I guess I’ll put this alongside the Mitsubishi JetTowel, Tennant ride-on floor polishers, and rackmount 10G switches as commercial devices I’d love to have for home, but it’s probably for the best that I can’t. Or… could I?

By Ruben Schade in Sydney, 2023-09-04.

UnitedBSD /proc/diskstats (Linux) or hw.diskstats (OpenBSD) alternative in NetBSD?

Hi all,

I'm now trying to port gopsutil to NetBSD, and there is a IOCounters function to be ported, which is expected to fetch detailed io stats, like total reads/writes count/bytes, for each disks. It can be achieved by /proc/diskstats on Linux, and hw.diskstats on OpenBSD. But I couldn't find a equivalent on NetBSD. iostat looks promising but its outputs are quite limited and insufficient for this port need.

September 02, 2023

Ruben Schade The version of vi shipped with the BSDs

Hackaday ran a story about Vim with some interesting history. I knew the late Bram Moolenaar had started the project on the Amiga, though I didn’t know the history of the original code going back to Tim Thompson’s Stevie on the Atari ST, and the ports made by Tony Andrews. I swear the world is conspiring to get me into buying a 520 or 1040ST.

On Vim, Modal Interfaces And The Way We Interact With Computers

It did have this one tidbit though:

Vim is still the editor you’ll usually find installed by default on Unix, BSDs, Linux distributions and others, whether in its vi-compatibility configuration or full Vim glory.

I get what the author is saying here, but it’s not strictly true.

They’re right that most Linux distributions include Vim in vi-compatibility mode, but the BSDs don’t have Vim by default. Instead they use their own variants of nvi, itself based on elvis. While not strictly compatible with the original vi, it’s arguably closer in functionally than Vim.

Trying out the nvi editor

I taught myself how to use it back in 2010. I do like Vim’s niceties, but I’ve come to just use nvi on FreeBSD and NetBSD servers I maintain. Why not, if BASE ships with it by default?

And for the sake of completeness, illumos ships with the original BSD vi, as I learned from browsing their hosted manpages:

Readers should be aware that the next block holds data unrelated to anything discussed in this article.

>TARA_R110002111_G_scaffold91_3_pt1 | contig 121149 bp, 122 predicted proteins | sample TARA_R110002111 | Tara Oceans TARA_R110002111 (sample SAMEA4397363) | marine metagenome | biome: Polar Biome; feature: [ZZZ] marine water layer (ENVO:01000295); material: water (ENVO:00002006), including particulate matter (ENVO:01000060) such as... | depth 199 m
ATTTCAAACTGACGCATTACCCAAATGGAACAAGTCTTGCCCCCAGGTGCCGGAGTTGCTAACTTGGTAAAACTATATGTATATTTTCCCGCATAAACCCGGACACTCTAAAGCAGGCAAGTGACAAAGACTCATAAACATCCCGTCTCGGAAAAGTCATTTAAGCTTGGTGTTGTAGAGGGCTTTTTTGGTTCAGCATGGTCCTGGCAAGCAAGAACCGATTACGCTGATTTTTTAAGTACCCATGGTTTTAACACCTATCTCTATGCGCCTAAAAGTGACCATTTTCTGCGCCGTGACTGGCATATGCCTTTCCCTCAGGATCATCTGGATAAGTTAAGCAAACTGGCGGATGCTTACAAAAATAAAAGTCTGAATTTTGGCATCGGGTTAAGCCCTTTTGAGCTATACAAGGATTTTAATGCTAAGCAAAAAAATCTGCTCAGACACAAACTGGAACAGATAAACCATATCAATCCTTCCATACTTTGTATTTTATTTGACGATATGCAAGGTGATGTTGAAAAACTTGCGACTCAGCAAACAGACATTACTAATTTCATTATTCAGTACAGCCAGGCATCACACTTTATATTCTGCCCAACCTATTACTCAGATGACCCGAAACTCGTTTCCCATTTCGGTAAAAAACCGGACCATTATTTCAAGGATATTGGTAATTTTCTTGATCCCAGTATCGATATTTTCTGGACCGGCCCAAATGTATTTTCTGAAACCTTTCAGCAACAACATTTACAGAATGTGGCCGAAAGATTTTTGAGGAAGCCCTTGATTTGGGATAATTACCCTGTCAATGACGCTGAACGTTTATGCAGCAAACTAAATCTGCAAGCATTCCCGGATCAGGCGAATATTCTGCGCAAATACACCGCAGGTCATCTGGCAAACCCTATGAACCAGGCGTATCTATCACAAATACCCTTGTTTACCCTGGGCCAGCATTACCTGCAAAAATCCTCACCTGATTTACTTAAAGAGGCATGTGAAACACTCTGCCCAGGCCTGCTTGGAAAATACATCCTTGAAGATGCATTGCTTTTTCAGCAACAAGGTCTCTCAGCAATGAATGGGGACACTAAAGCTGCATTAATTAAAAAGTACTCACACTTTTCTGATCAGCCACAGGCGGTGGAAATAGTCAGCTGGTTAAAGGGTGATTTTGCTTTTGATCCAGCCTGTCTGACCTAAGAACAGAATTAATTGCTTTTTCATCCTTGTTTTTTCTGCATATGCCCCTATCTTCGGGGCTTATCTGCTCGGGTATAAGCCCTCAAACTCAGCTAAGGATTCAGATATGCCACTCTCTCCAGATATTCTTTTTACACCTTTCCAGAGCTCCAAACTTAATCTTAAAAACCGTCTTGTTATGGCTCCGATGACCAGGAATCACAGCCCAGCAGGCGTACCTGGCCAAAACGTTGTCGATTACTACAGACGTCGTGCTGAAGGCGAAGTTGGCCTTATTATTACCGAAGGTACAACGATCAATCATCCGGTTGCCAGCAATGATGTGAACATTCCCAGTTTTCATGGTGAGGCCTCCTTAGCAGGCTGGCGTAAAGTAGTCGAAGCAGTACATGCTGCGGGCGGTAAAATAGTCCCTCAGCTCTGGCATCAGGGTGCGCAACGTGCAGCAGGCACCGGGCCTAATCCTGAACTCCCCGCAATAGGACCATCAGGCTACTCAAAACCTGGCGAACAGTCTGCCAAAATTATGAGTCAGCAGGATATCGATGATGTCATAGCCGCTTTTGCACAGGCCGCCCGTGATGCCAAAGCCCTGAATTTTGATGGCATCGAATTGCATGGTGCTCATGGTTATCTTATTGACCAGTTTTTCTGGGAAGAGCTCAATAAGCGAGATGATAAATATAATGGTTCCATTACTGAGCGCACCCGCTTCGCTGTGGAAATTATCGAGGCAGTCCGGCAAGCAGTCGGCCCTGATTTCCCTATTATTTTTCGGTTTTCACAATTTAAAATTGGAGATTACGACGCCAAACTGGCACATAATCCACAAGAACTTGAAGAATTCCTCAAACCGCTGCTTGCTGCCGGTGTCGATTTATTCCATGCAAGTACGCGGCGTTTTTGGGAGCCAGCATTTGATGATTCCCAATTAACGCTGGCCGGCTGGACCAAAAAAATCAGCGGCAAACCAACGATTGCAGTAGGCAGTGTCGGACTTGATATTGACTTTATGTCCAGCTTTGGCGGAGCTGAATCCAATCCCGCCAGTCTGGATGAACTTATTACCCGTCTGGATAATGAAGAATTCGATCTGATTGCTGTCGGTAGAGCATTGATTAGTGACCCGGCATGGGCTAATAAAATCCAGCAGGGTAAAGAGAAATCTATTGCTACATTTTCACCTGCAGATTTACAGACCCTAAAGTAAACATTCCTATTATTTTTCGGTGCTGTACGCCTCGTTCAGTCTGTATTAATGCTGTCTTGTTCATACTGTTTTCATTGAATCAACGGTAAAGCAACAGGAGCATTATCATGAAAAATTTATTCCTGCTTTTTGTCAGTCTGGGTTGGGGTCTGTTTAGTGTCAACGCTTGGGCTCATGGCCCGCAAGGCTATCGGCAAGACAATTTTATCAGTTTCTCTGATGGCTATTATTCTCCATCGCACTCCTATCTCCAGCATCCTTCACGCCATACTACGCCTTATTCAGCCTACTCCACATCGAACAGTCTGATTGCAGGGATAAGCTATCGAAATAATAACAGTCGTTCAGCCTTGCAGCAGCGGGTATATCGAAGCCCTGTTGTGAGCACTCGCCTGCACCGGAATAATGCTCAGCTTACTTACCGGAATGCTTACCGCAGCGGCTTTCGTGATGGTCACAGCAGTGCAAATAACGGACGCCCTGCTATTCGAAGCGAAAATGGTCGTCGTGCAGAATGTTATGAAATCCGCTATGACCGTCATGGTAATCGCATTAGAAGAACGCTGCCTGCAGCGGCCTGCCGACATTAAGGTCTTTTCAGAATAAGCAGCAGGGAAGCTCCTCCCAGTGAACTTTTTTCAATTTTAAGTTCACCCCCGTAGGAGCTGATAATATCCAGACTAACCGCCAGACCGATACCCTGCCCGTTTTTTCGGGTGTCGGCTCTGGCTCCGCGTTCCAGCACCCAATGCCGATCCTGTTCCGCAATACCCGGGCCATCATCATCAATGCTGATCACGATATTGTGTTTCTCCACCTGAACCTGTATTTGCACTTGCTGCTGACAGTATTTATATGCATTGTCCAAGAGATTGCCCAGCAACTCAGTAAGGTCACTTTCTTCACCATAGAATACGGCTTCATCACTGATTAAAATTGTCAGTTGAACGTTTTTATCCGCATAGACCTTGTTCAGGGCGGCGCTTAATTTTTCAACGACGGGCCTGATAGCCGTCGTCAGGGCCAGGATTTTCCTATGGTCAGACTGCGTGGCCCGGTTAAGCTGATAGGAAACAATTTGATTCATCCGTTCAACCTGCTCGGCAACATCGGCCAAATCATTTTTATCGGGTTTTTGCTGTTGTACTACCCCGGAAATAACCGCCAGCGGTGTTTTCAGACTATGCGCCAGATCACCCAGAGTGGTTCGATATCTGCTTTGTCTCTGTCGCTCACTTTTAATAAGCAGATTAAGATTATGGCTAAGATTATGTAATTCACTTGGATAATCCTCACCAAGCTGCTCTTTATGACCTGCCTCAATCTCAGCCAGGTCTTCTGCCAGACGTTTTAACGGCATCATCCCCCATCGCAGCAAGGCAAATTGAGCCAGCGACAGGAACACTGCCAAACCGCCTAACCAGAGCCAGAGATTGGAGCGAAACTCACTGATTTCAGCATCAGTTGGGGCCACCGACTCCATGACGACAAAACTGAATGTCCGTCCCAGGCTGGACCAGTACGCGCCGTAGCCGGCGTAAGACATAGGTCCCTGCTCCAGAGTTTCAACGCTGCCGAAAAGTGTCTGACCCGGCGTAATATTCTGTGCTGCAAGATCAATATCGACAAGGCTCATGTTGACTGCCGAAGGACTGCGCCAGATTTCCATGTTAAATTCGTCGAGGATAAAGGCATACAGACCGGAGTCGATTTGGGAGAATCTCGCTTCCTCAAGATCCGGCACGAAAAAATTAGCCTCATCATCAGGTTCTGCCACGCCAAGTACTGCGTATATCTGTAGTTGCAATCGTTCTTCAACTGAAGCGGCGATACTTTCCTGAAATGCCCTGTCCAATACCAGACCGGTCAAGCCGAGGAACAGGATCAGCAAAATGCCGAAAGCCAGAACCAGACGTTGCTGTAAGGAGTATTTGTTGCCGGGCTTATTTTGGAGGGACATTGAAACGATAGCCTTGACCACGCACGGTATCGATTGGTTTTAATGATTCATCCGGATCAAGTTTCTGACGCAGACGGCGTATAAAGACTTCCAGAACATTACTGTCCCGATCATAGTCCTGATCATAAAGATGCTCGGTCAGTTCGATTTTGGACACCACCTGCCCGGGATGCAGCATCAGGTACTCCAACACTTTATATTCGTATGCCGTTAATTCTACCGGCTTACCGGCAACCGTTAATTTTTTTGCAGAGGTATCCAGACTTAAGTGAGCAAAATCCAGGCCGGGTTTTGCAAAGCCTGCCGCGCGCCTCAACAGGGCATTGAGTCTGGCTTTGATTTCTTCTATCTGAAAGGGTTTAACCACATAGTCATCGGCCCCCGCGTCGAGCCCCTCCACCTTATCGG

illumos: vi(1HAS)

By Ruben Schade in Melbourne, 2023-09-02.

September 01, 2023

Pullup pkgsrc [pullup-pkgsrc #6797] [[email protected]: CVS commit: pkgsrc/multimedia/libva]

August 31, 2023

Pullup pkgsrc [pullup-pkgsrc #6796] Fwd: CVS commit: pkgsrc/sysutils/py-borgbackup

August 29, 2023

/r/NetBSD Is building applications into rump kernels supported from within NetBSD?

Dear NetBSD buddies

I need help on how to build a rump kernel on linux.

The rumprun github repo and forks do not seem to build any more.

As an alternative, is building applications into rump kernels supported from within NetBSD?

If so some hints and links will be highly appreciated.

submitted by /u/AMICABoard
[link] [comments]

August 27, 2023

/r/NetBSD That Old NetBSD Server, Running Since 2010
submitted by /u/dragasit
[link] [comments]

August 26, 2023

BSD Talk bsdtalk267 - Interview with Hans Petter Selasky
Interview by Michael Dexter with FreeBSD developer Hans Petter Selasky who passed away this summer in a traffic accident in Norway. Post on the FreeBSD email list  File Info: 29 Min. 14MB Ogg Link:

August 25, 2023

Pullup pkgsrc [pullup-pkgsrc #6795] Xen update [[email protected]: CVS commit: pkgsrc/sysutils]

August 23, 2023

Pullup 8 [pullup-8 #1893] Please pullup for PR/misc 56990

August 17, 2023

NetBSD Package System (pkgsrc) on DaemonForums /usr/pkg/lib/ Shared object "" not found
Hi all,
I get the following mistakes when executing some applications such as smclient or mc:

$ smbclient
/usr/pkg/lib/ Shared object "" not found
$ mc
/usr/pkg/lib/ Shared object "" not found

What's missing ? any idea?

I am Using:
10.0_BETA NetBSD 10.0_BETA (GENERIC) #0: Mon Jul 31 16:55:56 UTC 2023 [email protected]:/usr/src/sys/arch/amd64/compile/GENERIC amd64

Packages: 2023Q2

I don't have this issue in my laptop using NetBSD 9.3

Thanks for your help !

August 14, 2023

Stack Overflow Application freezes when 2xclick on the binary but ok if run from a terminal

I have a fpc (free pascal) with msegui widgetset application that compiles ok on OpenBSD. It runs perfectly when launched from terminal. But if 2xclick on the binary in the window manager, the app launch and freezes directly and 100% of the cpu is used, I have to kill the process. This also for a simple only form without anything inside.

How to debug this because using gdb, it acts like a terminal and then no problem, no freeze nor perpetual loop.

Does it exist a tool to run before the 2xclick on the binary to analyze what causes that perpetual loop?

For info, this problem occurs also for NetBSD but is ok for FreeBSD, Linux and Windows.